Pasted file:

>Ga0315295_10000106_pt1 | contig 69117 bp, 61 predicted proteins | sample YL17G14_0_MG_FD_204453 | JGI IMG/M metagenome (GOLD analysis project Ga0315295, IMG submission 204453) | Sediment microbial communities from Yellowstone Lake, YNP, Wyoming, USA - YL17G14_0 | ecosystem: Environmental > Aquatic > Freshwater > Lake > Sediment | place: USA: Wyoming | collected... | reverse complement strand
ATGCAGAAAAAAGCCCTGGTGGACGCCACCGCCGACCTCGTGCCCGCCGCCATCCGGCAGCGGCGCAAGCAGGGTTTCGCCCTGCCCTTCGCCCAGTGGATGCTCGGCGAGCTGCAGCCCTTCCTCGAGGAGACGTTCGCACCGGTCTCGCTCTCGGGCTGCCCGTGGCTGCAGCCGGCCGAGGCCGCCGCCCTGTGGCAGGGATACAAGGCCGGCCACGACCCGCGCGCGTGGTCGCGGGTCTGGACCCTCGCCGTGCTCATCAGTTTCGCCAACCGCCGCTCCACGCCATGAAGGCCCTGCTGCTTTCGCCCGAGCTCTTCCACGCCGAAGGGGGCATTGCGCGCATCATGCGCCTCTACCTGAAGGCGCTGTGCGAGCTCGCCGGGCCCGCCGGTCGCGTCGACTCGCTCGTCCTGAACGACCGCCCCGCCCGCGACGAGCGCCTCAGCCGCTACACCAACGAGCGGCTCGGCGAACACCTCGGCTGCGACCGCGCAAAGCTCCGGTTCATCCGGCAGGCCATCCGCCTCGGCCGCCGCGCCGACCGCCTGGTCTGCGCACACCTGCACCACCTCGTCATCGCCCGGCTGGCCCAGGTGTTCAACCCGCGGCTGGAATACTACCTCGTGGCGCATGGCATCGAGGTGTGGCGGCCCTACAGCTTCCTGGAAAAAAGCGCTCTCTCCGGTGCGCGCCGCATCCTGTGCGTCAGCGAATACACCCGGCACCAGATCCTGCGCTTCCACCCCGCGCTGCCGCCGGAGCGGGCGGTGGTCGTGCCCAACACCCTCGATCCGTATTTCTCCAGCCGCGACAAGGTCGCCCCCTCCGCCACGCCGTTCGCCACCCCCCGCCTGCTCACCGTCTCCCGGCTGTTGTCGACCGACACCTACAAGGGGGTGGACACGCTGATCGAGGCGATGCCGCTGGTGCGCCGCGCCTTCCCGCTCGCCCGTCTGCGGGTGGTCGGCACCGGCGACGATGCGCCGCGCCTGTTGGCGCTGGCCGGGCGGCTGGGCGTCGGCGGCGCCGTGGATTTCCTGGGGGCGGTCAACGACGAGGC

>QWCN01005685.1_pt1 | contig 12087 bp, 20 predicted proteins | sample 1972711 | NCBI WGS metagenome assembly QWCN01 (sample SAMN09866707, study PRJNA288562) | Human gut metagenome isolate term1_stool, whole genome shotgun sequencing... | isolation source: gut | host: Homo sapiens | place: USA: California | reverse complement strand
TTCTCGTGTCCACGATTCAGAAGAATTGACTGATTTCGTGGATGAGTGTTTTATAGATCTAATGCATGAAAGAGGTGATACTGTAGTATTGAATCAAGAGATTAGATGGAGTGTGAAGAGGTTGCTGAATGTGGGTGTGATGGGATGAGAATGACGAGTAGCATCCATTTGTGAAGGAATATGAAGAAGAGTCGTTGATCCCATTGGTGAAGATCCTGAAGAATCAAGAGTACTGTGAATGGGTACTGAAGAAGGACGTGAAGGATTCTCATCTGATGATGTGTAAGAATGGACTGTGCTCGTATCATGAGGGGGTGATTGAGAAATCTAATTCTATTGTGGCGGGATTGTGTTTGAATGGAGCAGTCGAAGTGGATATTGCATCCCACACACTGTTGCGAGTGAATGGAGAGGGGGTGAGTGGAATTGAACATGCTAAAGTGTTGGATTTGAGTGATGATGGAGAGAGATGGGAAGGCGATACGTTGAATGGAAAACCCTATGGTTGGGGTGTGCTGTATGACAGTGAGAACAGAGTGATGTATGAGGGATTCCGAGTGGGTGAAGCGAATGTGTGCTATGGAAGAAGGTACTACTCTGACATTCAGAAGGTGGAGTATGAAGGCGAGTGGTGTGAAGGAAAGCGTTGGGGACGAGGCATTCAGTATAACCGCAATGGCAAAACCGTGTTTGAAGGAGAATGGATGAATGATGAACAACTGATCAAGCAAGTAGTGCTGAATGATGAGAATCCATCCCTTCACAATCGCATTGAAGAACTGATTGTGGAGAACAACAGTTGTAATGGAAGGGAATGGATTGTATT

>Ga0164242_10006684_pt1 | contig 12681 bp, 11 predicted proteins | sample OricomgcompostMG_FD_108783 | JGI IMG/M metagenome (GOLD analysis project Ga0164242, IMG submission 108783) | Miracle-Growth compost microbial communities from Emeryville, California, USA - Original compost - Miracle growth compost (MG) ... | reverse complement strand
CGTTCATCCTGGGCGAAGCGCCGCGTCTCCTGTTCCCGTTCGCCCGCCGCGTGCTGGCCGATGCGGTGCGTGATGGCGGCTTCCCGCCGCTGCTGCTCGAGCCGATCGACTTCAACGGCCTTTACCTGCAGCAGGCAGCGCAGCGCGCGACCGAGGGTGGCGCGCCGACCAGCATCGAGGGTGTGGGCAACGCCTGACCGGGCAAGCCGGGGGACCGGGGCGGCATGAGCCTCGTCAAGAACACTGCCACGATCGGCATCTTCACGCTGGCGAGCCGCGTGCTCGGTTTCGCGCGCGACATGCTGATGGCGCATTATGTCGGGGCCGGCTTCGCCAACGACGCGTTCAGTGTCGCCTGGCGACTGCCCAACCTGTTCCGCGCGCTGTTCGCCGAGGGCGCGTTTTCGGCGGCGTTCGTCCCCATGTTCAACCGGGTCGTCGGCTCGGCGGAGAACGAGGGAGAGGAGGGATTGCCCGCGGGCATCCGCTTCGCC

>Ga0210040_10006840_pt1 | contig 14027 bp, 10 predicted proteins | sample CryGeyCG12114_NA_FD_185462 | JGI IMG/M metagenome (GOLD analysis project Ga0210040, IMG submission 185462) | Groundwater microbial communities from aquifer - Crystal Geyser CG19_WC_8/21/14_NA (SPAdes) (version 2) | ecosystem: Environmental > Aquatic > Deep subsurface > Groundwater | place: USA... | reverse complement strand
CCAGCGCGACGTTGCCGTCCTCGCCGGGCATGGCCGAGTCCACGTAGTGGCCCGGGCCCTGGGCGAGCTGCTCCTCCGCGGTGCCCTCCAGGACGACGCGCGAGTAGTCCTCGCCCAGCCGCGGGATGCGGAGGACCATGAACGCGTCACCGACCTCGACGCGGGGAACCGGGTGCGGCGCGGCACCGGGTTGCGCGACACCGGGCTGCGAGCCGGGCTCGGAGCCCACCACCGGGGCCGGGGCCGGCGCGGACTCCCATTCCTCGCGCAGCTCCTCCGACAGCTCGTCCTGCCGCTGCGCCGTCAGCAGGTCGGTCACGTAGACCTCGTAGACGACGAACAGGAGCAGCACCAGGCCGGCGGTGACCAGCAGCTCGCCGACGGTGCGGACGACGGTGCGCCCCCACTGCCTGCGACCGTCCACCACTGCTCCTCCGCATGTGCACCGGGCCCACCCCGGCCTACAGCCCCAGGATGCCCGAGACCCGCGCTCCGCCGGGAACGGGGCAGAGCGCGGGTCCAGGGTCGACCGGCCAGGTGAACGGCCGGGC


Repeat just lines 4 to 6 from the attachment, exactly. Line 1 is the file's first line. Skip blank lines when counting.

TTCTCGTGTCCACGATTCAGAAGAATTGACTGATTTCGTGGATGAGTGTTTTATAGATCTAATGCATGAAAGAGGTGATACTGTAGTATTGAATCAAGAGATTAGATGGAGTGTGAAGAGGTTGCTGAATGTGGGTGTGATGGGATGAGAATGACGAGTAGCATCCATTTGTGAAGGAATATGAAGAAGAGTCGTTGATCCCATTGGTGAAGATCCTGAAGAATCAAGAGTACTGTGAATGGGTACTGAAGAAGGACGTGAAGGATTCTCATCTGATGATGTGTAAGAATGGACTGTGCTCGTATCATGAGGGGGTGATTGAGAAATCTAATTCTATTGTGGCGGGATTGTGTTTGAATGGAGCAGTCGAAGTGGATATTGCATCCCACACACTGTTGCGAGTGAATGGAGAGGGGGTGAGTGGAATTGAACATGCTAAAGTGTTGGATTTGAGTGATGATGGAGAGAGATGGGAAGGCGATACGTTGAATGGAAAACCCTATGGTTGGGGTGTGCTGTATGACAGTGAGAACAGAGTGATGTATGAGGGATTCCGAGTGGGTGAAGCGAATGTGTGCTATGGAAGAAGGTACTACTCTGACATTCAGAAGGTGGAGTATGAAGGCGAGTGGTGTGAAGGAAAGCGTTGGGGACGAGGCATTCAGTATAACCGCAATGGCAAAACCGTGTTTGAAGGAGAATGGATGAATGATGAACAACTGATCAAGCAAGTAGTGCTGAATGATGAGAATCCATCCCTTCACAATCGCATTGAAGAACTGATTGTGGAGAACAACAGTTGTAATGGAAGGGAATGGATTGTATT

>Ga0164242_10006684_pt1 | contig 12681 bp, 11 predicted proteins | sample OricomgcompostMG_FD_108783 | JGI IMG/M metagenome (GOLD analysis project Ga0164242, IMG submission 108783) | Miracle-Growth compost microbial communities from Emeryville, California, USA - Original compost - Miracle growth compost (MG) ... | reverse complement strand
CGTTCATCCTGGGCGAAGCGCCGCGTCTCCTGTTCCCGTTCGCCCGCCGCGTGCTGGCCGATGCGGTGCGTGATGGCGGCTTCCCGCCGCTGCTGCTCGAGCCGATCGACTTCAACGGCCTTTACCTGCAGCAGGCAGCGCAGCGCGCGACCGAGGGTGGCGCGCCGACCAGCATCGAGGGTGTGGGCAACGCCTGACCGGGCAAGCCGGGGGACCGGGGCGGCATGAGCCTCGTCAAGAACACTGCCACGATCGGCATCTTCACGCTGGCGAGCCGCGTGCTCGGTTTCGCGCGCGACATGCTGATGGCGCATTATGTCGGGGCCGGCTTCGCCAACGACGCGTTCAGTGTCGCCTGGCGACTGCCCAACCTGTTCCGCGCGCTGTTCGCCGAGGGCGCGTTTTCGGCGGCGTTCGTCCCCATGTTCAACCGGGTCGTCGGCTCGGCGGAGAACGAGGGAGAGGAGGGATTGCCCGCGGGCATCCGCTTCGCC